A lot of PHP developers make the mistake of trusting the type field in the $_FILES array. It isn’t uncommon to see upload scripts that attempt to validate the file by checking this field.
In this post, we will tell you why this field cannot be trusted.
We will also show you a working example of how you can use PHP and cURL to easily spoof the mime type of a file.
What is the “type” field in $_FILES?
The “type” field in the $_FILES array represents the mime type of the file that has been uploaded. A mime type is something that is supposed to describe the file and its structure.
For example, if the file is a JPEG image, then the mime type should be “image/jpeg”. If it’s an Excel file, then the mime type will probably be “application/vnd.ms-excel”.
Think of it as a “hint” about the identity of the file.
Why can’t you trust the “type” field?
The problem with the type field in the $_FILES array is that it comes from the client. This means that the person who is uploading the file can change it to anything they want to.
For example, they could change the mime type of a .exe file to “image/jpeg” or they could change a .php file to “text/csv”.
If that happens, your mime type validation check will let the file pass. As a result, an attacker will be free to upload any kind of file that they want.
That includes PHP files.
Spoofing MIME types with cURL and PHP.
In a previous post, we wrote a guide on how to upload files with cURL and PHP.
Today, we are going to take that code and modify it to spoof the mime type:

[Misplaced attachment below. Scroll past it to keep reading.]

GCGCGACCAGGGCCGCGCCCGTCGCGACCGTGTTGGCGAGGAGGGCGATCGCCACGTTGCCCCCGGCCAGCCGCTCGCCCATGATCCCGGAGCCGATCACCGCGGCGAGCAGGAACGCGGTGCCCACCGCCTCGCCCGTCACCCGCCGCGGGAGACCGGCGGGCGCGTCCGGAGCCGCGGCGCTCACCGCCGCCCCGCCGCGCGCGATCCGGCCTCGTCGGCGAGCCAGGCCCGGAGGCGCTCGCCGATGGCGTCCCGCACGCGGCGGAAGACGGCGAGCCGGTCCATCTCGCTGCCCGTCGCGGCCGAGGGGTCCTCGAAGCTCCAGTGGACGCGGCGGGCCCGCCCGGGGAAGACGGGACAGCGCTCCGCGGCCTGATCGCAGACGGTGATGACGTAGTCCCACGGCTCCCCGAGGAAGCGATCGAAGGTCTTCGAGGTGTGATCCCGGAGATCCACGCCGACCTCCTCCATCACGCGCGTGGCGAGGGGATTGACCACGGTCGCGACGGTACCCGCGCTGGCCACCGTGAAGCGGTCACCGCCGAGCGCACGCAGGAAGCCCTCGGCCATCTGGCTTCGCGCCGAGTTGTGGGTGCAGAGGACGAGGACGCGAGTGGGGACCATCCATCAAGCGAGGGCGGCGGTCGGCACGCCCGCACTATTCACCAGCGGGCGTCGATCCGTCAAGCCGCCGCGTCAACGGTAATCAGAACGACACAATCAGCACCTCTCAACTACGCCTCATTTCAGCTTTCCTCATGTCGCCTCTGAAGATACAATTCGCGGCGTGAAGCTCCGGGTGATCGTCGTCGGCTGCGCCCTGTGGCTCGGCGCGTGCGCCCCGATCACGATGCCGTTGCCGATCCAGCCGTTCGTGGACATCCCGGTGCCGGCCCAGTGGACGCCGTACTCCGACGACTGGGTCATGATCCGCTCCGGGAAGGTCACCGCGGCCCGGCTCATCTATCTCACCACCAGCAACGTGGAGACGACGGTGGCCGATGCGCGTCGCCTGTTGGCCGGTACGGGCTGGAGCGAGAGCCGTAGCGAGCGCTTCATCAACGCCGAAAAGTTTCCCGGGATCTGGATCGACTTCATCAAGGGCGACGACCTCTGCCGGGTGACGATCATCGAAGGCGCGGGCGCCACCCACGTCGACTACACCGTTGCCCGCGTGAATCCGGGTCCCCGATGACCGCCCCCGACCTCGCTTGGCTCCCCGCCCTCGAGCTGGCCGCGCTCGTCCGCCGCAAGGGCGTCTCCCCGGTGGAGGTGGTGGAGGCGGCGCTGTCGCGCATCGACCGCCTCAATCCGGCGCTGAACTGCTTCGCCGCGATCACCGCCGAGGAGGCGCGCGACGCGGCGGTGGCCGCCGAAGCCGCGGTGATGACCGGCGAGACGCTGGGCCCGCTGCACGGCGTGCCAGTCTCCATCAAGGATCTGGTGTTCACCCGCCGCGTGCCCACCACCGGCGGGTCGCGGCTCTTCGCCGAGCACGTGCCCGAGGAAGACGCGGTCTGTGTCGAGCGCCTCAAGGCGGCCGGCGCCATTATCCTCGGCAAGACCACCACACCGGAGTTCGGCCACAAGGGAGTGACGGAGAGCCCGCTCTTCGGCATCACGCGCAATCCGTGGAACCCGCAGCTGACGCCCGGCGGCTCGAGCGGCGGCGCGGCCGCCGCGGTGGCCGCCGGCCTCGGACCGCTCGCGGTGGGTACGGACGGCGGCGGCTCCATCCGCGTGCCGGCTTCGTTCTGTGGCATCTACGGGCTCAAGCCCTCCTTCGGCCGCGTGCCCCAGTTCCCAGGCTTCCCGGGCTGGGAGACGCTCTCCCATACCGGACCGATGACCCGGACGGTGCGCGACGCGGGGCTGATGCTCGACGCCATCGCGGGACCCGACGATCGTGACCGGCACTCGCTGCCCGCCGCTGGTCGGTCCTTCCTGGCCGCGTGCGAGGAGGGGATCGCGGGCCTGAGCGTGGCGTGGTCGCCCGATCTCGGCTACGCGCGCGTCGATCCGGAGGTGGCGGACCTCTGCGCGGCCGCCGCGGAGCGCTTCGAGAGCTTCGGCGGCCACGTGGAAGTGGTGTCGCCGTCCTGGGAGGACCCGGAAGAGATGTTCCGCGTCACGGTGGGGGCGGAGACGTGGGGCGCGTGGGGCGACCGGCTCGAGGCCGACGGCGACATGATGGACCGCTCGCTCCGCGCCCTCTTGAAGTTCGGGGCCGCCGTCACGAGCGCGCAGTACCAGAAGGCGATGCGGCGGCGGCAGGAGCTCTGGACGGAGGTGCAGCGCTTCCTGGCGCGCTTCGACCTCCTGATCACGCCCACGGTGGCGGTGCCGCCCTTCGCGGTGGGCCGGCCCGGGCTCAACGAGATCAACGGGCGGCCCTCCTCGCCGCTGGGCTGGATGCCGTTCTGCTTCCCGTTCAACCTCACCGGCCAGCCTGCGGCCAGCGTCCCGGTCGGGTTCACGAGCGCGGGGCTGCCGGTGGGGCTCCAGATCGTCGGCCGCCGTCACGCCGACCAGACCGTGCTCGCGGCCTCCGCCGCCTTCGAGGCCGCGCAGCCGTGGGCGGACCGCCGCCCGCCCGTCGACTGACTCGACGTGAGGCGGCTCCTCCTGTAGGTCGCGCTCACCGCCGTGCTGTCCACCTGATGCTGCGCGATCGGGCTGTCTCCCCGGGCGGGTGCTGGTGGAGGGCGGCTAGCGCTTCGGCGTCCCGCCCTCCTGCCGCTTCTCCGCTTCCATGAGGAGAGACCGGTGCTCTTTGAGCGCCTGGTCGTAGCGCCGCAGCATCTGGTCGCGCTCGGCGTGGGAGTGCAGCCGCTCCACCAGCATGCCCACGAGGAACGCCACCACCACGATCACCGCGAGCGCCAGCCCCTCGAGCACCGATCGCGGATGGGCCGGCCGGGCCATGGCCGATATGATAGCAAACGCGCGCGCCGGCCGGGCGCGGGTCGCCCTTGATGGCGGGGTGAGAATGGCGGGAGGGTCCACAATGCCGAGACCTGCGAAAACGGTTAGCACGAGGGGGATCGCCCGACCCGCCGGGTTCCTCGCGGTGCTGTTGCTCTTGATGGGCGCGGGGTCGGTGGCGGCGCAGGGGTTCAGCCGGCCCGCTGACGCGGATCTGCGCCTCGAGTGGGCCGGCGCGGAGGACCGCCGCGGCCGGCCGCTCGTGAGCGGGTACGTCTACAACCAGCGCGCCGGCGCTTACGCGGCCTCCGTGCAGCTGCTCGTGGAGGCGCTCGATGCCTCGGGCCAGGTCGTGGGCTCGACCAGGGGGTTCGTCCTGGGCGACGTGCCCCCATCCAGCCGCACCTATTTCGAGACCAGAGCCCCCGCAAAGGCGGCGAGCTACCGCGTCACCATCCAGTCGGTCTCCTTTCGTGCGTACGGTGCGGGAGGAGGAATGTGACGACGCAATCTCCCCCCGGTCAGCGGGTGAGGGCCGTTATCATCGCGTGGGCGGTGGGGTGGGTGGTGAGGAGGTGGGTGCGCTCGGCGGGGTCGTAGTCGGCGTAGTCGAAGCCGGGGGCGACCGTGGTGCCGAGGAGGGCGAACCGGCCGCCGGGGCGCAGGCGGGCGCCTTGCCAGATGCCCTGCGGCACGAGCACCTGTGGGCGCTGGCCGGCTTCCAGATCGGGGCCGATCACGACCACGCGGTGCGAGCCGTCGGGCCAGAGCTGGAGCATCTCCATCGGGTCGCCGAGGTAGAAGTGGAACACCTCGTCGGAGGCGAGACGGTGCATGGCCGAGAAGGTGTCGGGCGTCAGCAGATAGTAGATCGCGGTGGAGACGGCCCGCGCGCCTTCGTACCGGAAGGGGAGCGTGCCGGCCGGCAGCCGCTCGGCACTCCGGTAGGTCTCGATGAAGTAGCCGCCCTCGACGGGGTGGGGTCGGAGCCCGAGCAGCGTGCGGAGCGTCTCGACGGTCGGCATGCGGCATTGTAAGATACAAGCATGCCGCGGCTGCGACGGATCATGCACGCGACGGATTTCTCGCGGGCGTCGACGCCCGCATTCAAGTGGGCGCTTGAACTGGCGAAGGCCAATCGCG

//The URL I am uploading to. $uploadUrl = 'http://localhost/test/upload-script.php'; //Attempting to upload a PHP file. $badFile = 'C:\wamp64\www\test\file.php'; $ch = curl_init($uploadUrl); curl_setopt($ch, CURLOPT_POST, true); curl_setopt($ch, CURLOPT_RETURNTRANSFER, true); //Set the MIME type of the PHP file to image/jpeg $badFile = new CURLFile($badFile, 'image/jpeg'); $postFields = array( 'user_file' => $badFile, ); curl_setopt($ch, CURLOPT_POSTFIELDS, $postFields); $result = curl_exec($ch); echo $result;
In the code above, we are attempting to upload a PHP file with a fake mime type.
On line 12, we instantiated the CURLFile object and set the second parameter to “image/jpeg”. As a result, cURL will upload our PHP file with the type “image/jpeg”.
A var_dump of the $_FILES array, showing our upload:
Despite the fact that our uploaded file is clearly a PHP file, the mime type is showing up as “image/jpeg”.
However, when we modified the validation rules on that upload script to only check the mime type, the file got through.
And we were able to browse to the uploaded file and execute it:
As you can see, the PHP file was moved to the uploads directory and we were able to execute it.
If an attacker can do this on your web server, it is extremely bad news.
Always validate the file extension.